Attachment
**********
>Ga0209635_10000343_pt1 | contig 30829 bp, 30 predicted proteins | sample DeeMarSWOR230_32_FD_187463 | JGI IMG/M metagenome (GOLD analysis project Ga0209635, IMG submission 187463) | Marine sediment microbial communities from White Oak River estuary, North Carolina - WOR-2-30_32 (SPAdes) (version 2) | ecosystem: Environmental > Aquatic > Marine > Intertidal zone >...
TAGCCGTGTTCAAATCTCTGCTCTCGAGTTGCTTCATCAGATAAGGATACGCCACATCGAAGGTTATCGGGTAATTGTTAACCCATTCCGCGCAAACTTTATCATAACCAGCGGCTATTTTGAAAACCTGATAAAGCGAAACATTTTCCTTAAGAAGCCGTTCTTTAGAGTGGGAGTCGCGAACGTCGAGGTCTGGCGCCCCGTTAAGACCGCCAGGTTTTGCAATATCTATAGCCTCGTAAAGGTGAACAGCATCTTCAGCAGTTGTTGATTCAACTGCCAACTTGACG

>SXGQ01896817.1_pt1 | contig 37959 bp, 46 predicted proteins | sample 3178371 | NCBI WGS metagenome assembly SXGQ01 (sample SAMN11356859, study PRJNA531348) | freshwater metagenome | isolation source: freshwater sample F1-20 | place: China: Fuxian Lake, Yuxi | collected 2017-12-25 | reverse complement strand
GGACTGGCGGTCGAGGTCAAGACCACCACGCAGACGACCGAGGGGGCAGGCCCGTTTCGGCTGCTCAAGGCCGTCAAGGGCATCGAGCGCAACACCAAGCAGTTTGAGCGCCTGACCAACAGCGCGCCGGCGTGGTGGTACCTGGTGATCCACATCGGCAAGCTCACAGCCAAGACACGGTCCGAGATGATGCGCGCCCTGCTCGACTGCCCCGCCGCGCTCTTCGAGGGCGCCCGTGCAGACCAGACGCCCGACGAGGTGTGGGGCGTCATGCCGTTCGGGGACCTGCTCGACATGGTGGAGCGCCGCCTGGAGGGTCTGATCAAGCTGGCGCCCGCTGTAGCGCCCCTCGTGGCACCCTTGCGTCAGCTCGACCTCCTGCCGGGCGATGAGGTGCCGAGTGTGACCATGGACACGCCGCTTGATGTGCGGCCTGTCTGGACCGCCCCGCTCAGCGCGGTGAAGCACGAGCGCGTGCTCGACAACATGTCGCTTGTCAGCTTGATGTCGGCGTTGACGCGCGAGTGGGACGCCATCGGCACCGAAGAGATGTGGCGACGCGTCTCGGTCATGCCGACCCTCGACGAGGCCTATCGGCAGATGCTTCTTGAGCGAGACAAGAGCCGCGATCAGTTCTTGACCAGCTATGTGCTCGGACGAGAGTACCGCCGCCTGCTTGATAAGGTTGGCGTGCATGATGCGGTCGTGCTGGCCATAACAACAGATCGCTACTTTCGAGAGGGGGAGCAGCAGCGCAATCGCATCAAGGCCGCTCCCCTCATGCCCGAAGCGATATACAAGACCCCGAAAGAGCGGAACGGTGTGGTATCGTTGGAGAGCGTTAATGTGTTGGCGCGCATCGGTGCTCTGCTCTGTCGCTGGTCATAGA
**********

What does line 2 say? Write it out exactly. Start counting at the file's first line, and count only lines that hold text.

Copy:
TAGCCGTGTTCAAATCTCTGCTCTCGAGTTGCTTCATCAGATAAGGATACGCCACATCGAAGGTTATCGGGTAATTGTTAACCCATTCCGCGCAAACTTTATCATAACCAGCGGCTATTTTGAAAACCTGATAAAGCGAAACATTTTCCTTAAGAAGCCGTTCTTTAGAGTGGGAGTCGCGAACGTCGAGGTCTGGCGCCCCGTTAAGACCGCCAGGTTTTGCAATATCTATAGCCTCGTAAAGGTGAACAGCATCTTCAGCAGTTGTTGATTCAACTGCCAACTTGACG